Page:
This advice goes for your Macintosh itself. Apple periodically updates the Mac's own"drivers" in the form of a firmware update. You download these updates from the Support area of Apple's Web site (if indeed Mac OS X's own Software Update mechanism doesn't alert you to their existence).
There's one other cause for kernel panics, by the way, and that's moving, renaming, or changing the access permissions for Mac OS X's essential system files and folders—the Applications or System folder, for example. (See Chapter 12, Accounts, Parental Controls, and Security for more on permissions.) This cause isn't even worth mentioning, of course, because nobody would be that foolish.
In times of troubleshooting, Mac OS 9 fans used to press the Shift key at startup to turn off the extensions. Windows fans press an F-key to start up in Safe Mode. Either way, the idea is the same: to turn off all nonessential system-software nubbins in an effort to get a sick machine at least powered up.
Although not one person in a hundred knows it, Mac OS X offers the same kind of emergency keystroke. It can come in handy when you've just installed some new piece of software and find that you can't even start up the machine, or when one of your fonts is corrupted, or when something you've designated as a Login Item turns out to be gumming up the works. With this trick, you can at least turn on the computer so that you can uninstall the cranky program.
Welcome to Safe Mode.
What have you accomplished?
Checked your hard drive. The Shift-key business makes the startup process seem to take a very long time; behind that implacable Apple logo, Mac OS X is actually scanning your entire hard drive for problems. It's running the same disk check that's described on the section called “Sorting and sizing your friends”x.
Brought up the login screen. When you do a safe boot, you must click your name and enter your password, even if you normally have Automatic Login turned on.
Turned off your kernel extensions. All kinds of software nuggets load during the startup process. Some of them, you choose yourself: icons you add to the Login Items list in the System Preferences→Accounts pane. Others are normally hidden: a large mass of kernel extensions, which are chunks of software that add various features to the basic operating system. (Apple's kernel extensions live in your System→Library→Extensions folder; others may be in your Library→StartupItems folder.)
If you're experiencing startup crashes, some non-Apple installer may have given you a kernel extension that doesn't care for Mac OS X 10.5—so in Safe Mode, they're all turned off.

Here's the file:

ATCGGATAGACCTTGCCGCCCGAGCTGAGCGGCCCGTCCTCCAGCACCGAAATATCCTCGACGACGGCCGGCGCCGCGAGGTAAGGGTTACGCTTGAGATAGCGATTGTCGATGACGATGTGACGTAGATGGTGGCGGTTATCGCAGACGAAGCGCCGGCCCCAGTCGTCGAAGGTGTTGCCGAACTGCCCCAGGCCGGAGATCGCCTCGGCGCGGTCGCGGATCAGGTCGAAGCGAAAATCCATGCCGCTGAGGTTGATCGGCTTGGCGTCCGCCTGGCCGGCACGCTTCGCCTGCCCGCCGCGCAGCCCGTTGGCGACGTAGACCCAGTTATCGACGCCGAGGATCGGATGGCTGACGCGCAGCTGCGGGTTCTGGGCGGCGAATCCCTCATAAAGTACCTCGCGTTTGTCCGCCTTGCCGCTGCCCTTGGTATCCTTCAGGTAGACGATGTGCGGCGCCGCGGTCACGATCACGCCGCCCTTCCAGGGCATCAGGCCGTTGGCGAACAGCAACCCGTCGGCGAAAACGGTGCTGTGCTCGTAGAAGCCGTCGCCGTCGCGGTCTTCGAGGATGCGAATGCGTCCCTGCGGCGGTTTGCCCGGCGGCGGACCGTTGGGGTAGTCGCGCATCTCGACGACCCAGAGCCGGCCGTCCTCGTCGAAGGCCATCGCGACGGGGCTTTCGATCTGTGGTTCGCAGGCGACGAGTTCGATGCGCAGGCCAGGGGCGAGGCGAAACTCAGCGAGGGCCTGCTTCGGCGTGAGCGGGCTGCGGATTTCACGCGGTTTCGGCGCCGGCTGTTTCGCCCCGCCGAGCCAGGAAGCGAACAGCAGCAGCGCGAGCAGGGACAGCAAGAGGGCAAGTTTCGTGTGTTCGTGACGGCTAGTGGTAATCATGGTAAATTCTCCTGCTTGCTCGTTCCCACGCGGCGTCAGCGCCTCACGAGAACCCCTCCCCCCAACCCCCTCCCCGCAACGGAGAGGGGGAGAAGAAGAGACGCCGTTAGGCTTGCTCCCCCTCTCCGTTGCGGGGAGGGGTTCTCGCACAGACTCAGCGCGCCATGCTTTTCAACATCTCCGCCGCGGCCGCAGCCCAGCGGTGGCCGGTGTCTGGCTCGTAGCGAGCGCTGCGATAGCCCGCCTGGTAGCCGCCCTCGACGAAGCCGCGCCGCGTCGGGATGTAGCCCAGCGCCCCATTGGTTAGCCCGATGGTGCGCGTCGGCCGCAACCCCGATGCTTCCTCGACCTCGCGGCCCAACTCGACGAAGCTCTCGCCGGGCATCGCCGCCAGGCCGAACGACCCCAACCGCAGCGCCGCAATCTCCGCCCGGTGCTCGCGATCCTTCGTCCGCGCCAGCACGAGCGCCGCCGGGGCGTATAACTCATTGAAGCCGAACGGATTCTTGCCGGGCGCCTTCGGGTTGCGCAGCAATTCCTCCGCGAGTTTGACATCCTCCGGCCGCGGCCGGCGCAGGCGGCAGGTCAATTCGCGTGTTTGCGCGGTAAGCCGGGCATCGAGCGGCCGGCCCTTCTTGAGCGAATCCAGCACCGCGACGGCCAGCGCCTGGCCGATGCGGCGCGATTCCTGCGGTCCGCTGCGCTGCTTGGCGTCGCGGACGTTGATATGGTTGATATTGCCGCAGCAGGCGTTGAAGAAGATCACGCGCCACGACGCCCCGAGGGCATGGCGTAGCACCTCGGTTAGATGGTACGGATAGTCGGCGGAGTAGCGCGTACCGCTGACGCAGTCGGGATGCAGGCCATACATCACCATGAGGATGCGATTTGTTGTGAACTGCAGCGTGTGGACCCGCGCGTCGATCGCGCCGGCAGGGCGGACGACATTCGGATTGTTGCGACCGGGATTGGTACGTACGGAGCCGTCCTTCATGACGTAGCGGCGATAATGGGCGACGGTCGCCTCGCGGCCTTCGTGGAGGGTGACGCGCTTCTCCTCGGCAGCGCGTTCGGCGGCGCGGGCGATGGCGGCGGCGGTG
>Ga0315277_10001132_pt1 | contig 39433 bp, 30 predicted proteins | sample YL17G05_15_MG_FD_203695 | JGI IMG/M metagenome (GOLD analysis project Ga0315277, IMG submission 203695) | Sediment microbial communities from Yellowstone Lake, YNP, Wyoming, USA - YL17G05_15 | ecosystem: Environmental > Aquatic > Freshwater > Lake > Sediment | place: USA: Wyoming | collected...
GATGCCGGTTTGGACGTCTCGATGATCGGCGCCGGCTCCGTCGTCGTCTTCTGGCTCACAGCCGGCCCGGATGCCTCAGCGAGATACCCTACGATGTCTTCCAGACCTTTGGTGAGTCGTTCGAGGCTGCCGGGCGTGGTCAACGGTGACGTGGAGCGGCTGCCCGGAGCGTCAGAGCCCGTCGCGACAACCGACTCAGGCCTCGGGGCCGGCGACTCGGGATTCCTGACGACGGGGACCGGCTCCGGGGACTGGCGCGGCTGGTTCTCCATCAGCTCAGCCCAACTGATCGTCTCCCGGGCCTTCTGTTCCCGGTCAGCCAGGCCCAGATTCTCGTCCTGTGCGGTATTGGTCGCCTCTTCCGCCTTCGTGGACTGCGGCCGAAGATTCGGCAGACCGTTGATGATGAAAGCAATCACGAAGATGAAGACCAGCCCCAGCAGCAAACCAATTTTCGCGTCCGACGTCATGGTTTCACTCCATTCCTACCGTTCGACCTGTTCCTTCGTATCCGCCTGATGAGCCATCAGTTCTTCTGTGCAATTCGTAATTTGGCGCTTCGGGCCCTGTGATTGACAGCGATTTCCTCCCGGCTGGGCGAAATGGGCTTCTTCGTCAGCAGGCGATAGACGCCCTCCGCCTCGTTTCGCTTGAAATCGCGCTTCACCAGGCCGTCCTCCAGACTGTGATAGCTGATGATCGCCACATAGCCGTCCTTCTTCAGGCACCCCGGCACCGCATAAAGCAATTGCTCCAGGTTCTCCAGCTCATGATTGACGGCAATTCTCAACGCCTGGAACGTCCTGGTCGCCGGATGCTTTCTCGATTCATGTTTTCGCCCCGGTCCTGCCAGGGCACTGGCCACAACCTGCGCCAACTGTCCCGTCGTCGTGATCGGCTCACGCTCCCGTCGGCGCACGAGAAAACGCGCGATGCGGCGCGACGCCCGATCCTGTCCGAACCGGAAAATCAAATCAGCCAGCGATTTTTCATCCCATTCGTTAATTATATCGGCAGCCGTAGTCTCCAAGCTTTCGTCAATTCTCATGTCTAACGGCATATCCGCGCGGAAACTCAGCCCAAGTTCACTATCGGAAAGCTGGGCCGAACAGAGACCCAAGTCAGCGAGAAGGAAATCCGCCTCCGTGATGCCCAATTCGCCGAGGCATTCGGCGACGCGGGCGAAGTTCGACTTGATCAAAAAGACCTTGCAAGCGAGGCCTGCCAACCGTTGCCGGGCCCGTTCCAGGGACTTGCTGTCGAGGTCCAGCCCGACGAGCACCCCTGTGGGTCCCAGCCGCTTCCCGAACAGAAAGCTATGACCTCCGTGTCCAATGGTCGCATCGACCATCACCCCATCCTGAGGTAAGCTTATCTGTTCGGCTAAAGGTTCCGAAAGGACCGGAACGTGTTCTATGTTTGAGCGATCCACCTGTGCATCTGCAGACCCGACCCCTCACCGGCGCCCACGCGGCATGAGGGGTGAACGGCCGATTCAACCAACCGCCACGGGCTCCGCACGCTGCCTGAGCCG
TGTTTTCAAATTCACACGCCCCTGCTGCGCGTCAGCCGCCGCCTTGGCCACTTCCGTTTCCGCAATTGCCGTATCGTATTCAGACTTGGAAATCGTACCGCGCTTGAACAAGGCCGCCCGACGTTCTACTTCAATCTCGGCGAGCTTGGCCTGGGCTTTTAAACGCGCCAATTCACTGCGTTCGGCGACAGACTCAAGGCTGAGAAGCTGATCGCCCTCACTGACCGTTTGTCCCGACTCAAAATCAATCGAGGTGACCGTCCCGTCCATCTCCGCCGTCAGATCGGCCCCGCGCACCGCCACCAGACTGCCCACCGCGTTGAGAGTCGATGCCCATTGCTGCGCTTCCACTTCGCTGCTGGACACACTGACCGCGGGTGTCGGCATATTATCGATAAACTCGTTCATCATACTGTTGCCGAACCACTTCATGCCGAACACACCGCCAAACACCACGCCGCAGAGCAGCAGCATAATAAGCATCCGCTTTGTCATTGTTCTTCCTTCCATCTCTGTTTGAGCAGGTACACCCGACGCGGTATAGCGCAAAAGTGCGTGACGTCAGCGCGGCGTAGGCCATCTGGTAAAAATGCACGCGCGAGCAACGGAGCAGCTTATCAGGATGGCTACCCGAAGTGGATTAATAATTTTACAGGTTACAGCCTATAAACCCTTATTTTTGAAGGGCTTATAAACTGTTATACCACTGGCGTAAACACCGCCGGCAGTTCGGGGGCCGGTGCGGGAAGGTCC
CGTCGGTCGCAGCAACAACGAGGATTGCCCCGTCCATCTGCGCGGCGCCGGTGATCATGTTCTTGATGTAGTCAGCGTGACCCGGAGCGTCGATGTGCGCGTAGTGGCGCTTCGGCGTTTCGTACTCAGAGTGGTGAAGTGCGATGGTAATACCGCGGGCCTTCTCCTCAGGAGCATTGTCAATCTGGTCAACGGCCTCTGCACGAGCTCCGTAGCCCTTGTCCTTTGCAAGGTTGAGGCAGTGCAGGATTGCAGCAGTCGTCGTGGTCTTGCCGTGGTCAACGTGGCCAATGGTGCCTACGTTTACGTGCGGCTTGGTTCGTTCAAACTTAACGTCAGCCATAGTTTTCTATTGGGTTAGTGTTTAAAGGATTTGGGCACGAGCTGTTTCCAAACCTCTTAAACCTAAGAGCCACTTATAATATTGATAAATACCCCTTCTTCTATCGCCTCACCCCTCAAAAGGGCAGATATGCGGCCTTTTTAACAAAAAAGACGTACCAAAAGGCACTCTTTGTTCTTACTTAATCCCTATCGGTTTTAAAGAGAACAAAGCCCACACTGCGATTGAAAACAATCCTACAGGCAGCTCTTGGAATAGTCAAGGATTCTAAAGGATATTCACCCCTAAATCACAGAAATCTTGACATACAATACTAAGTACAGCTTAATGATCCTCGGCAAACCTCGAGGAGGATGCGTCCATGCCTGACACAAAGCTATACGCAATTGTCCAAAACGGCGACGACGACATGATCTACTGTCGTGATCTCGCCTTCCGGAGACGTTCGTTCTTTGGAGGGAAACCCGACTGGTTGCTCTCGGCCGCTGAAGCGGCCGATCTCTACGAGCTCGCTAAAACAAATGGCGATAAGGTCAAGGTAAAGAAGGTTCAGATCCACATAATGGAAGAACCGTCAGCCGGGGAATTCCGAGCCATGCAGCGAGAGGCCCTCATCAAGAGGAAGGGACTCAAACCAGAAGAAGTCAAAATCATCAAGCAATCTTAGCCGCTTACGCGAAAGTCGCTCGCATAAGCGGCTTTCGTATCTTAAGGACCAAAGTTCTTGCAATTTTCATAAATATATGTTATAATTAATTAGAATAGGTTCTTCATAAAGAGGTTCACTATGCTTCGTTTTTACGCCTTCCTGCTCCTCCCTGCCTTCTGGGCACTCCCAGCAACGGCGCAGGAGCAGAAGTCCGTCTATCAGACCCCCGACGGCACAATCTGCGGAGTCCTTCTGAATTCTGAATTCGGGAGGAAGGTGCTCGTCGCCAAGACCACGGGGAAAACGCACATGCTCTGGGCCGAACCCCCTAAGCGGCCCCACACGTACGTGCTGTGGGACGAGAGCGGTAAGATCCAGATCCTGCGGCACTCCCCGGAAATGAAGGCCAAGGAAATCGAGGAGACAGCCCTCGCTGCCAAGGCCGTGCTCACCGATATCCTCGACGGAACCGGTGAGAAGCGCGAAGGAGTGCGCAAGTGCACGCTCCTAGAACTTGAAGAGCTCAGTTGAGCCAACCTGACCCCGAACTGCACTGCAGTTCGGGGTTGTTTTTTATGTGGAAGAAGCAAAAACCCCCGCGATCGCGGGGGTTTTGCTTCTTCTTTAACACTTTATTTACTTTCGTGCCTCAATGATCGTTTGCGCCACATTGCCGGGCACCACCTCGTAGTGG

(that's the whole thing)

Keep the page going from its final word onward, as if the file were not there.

Turned off your fonts. Corrupted fonts are a chronic source of trouble—and because you can't tell by looking, they're darned difficult to diagnose. So just to make sure you can at least get into your computer, Safe Mode turns them all off (except the authorized, Apple-sanctioned ones that it actually needs to run, which are in your System→Library→Fonts folder).
Trashed your font cache. The font cache is a speed trick. Mac OS X stores the visual information for each of your fonts on the hard drive, so that the system won't have to read in every single typeface off your hard drive when you open your Font menus or the Font panel.
When these files get scrambled, startup crashes can result. That's why a Safe Boot moves all of these files into the Trash. (You'll even see them sitting there in the Trash after the startup process is complete, although there's not much you can do with them except walk around holding your nose and pointing.)
Turned off your login items. Safe Mode also prevents any Finder windows from opening and prevents your own hand-picked startup items from opening—that is, whatever you've asked Leopard to auto-open by adding them to the System Preferences→Accounts→Login Items list.
If you don't hold down the Shift key until you click the Log In button (after entering your name and password at the login screen), you squelch only your login items but not the fonts and extensions.
Once you reach the desktop, you'll find a long list of standard features inoperable. You can't use DVD Player, capture video in iMovie, use a wireless network, use certain microphones and speakers, or use your modem. (The next time you restart, all of this goodness will be restored, assuming you're no longer clutching the Shift key in a sweaty panic.)
In any case, the beauty of Safe Mode is that it lets you get your Mac going. You have access to your files, so at least the emergency of crashing-on-startup is over. And you can start picking through your fonts and login items to see if you can spot the problem.